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Authorities identify teen as Moscow subway bomber

From Maxim Tkachenko and Matthew Chance, CNN
Photograph purportedly of Abdullayeva and her late husband, identified as 30-year-old Umalat Magomedov.
Photograph purportedly of Abdullayeva and her late husband, identified as 30-year-old Umalat Magomedov.
  • Dzhennet Abdullayeva identified after forensic and genetic examinations
  • 40 people died in Monday's attack at Lubyanka and Park Kultury stations in city center
  • Two female bombers detonated their explosives about 40 minutes apart
  • The current round of the Russia-Chechnya conflict dates back nearly 20 years

Moscow, Russia (CNN) -- Russian investigators on Friday identified one of the female suicide bombers in the Moscow metro attacks that killed dozens of people as teenager Dzhennet Abdullayeva.

The committee's press office told CNN that Abdullayeva was the suicide bomber at the Park Kultury metro station on Monday. She was born in 1992, the office said, but could give no further details as to her age.

The investigators established her identity "after a series of forensic and genetic examinations as well as identification procedures," the committee said.

It said the identity of the second female bomber is under investigation.

A number of Russian newspapers reported Friday that Abdullayeva -- whose last name has also been cited as Abdurakhmanova -- was the widow of a prominent Dagestani rebel militant leader who was killed by federal forces in late December.

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  • Russia
  • Terrorism
  • Moscow
  • Chechnya

Monday's blasts tore through the Lubyanka and Park Kultury stations in central Moscow -- the female bombers detonating their explosives about 40 minutes apart, beginning just before 8 a.m. (midnight ET).

An estimated 500,000 people were riding trains in the capital at the time of the attacks.

The death toll, which had stood at 39, apparently rose to 40 when a 51-year old man died Friday morning in a Moscow hospital, according to Russian state television.

A photograph of Abdullayeva and her late husband, identified as 30-year-old Umalat Magomedov, was distributed by Newsteam, and published in Russian media, including the Kommersant newspaper.

The photograph shows a bearded man with his arm draped over a young-looking teenage girl dressed in traditional Muslim attire. Both are holding guns and looking unsmilingly into the camera. It is not immediately clear why the two do not share the same last name.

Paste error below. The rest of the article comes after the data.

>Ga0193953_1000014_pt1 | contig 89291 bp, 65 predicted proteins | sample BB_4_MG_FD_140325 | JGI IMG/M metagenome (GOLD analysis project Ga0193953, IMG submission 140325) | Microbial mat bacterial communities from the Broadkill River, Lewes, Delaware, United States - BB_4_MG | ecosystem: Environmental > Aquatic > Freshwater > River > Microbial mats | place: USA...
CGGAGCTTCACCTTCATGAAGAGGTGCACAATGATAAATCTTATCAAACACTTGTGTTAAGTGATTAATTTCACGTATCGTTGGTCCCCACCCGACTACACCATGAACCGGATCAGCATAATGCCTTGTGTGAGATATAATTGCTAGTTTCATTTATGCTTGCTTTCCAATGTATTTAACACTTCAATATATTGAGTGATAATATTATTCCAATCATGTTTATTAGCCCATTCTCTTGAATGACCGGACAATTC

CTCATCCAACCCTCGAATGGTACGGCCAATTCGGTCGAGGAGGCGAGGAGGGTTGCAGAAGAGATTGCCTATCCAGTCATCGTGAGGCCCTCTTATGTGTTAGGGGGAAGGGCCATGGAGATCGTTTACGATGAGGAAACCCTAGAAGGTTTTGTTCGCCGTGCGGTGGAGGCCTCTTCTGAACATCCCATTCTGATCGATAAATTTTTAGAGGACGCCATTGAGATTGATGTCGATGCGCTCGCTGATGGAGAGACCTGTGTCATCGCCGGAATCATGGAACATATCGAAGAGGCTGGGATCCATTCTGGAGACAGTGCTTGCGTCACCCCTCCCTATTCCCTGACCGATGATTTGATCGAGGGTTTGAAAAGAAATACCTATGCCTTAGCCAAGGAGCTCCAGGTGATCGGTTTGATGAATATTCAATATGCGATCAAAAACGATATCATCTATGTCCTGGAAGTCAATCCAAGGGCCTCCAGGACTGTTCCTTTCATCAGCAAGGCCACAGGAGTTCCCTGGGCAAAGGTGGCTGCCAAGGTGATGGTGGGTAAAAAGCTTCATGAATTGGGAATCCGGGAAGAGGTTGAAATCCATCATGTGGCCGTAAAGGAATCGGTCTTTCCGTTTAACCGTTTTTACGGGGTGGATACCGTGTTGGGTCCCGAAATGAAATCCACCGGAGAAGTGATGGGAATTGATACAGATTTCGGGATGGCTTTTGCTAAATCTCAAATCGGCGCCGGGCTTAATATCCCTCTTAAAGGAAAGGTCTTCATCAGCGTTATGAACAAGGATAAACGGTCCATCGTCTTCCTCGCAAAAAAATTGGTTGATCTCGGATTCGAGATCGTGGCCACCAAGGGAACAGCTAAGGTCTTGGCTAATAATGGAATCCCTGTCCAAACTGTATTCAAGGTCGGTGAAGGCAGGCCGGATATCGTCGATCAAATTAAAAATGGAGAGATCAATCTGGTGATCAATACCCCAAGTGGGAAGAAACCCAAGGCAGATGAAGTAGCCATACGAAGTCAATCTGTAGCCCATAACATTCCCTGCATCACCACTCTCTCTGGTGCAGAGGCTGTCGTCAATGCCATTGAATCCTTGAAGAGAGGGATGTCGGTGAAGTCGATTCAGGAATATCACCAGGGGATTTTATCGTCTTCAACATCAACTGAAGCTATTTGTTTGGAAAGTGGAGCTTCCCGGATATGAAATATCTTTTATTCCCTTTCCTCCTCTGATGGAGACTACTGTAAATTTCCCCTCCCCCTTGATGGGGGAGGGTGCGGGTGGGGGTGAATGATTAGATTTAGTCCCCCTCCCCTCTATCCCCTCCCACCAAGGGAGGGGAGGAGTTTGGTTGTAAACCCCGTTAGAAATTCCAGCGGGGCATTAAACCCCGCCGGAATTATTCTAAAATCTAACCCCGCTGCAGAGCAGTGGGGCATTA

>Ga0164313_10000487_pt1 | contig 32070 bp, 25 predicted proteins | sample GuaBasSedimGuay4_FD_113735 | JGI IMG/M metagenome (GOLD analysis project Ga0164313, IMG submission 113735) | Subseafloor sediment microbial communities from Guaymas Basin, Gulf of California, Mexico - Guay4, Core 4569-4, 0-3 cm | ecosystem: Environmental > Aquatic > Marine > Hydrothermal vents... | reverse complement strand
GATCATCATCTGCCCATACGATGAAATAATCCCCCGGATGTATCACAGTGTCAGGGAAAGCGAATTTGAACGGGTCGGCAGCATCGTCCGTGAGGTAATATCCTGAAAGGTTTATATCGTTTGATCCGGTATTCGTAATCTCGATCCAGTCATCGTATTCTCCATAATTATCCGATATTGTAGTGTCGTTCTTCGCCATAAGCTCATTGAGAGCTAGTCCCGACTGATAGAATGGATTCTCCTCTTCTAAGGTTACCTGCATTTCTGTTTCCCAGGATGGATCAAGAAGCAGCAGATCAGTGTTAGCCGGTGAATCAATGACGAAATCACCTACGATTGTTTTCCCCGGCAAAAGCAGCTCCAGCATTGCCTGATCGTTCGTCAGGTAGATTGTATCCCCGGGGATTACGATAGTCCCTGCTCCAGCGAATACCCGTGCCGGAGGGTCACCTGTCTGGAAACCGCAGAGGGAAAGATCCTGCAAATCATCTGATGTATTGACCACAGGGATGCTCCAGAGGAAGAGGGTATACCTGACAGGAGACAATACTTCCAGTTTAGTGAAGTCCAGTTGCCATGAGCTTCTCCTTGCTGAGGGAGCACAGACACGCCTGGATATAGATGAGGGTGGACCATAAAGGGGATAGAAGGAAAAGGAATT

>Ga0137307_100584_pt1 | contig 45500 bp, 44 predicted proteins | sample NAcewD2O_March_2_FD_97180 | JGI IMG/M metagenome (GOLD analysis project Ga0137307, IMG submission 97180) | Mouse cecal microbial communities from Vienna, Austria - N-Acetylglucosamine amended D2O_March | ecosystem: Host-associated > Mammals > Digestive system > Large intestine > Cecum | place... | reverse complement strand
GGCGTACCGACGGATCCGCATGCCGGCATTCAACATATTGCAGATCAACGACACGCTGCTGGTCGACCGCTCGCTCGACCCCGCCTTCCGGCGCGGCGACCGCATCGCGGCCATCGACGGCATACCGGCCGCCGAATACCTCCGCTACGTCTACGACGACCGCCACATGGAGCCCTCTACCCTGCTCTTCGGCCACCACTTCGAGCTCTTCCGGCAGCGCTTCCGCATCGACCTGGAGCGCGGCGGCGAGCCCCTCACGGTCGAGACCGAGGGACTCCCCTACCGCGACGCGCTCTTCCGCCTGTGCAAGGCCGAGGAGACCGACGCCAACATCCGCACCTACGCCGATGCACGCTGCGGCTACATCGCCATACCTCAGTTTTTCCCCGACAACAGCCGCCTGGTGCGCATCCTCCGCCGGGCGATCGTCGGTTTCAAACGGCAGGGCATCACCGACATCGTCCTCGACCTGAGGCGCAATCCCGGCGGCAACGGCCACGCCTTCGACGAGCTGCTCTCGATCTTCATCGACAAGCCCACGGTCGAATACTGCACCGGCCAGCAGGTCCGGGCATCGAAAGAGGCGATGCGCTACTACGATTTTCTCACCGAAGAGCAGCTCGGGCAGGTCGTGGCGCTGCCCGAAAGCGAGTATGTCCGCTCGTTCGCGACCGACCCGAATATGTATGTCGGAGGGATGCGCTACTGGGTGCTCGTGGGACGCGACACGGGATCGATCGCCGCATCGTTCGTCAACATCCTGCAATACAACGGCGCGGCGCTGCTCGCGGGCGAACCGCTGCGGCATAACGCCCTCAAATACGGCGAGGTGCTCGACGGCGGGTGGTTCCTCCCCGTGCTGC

The circumstances of the photograph, including when it was taken, were not explained. CNN could not confirm the authenticity of the picture.

The Russian Investigative Committee said Abdullayeva was from Dagestan, a predominantly Muslim republic in southern Russia that has faced separatist violence for years. On Wednesday, two bombs exploded there, killing a dozen people, most of them police officers. Later in the day, a car -- possibly carrying a homemade explosive device -- exploded, killing two men and wounding one more, Russian state-run news agency Itar-Tass reported.

On Friday, Russia's Federal Security Service and police identified "organizers and some of the executors" of the Moscow bombings and city of Kizlyar, according to a written statement from authorities released to Russian news agencies. No further details were given.

Russian Prime Minister Vladimir Putin had said earlier this week that he doesn't rule out the double bombings in Dagestan were carried out by the same terrorist groups behind Monday's attacks.

The next day, President Dmitry Medvedev arrived in Dagestan, where he held a meeting about the situation with the heads of republics in the North Caucasus, territorial units of Russia's Federal Security Service, and the Interior Ministry.

Ahead of the president's visit, Chechen rebel leader Dokku Umarov claimed that he gave orders to attack the Moscow subway, according to a Chechen rebel Web site.

Chechen rebel leader in attack claim

Kavkaz Center, a Web site that regularly carries messages from the rebels, released a video in which Umarov said he was behind Monday's attacks.

On Friday, Medvedev spoke in his Kremlin office with leaders of the Russian parliament, saying in remarks carried on Russian television that the ban on the death penalty in Russia was not his choice. He said that some of the lawmakers have raised the possibility of reinstating the death penalty.

"If I worked here in the 1990s, the decisions would have been different -- but it's useless to discuss this now," he said.

Russia imposed a moratorium on the death penalty a little more than a decade ago, although the country's courts stopped handing down death sentences a few years earlier than that, after Russia was accepted into the Council of Europe. The last death sentence was carried out in September 1996.

"Nevertheless, those who committed those appalling crimes, will pay for that -- with their own lives, regardless of the ban on the death penalty," he said. He would not elaborate.

The Russian president also said that it was "short-sighted to say that terrorism stems only from social problems."

He said, "Yes, we should set the Northern Caucasus in order and provide those living there with a normal life. But not just that. It is useless to reform some people..."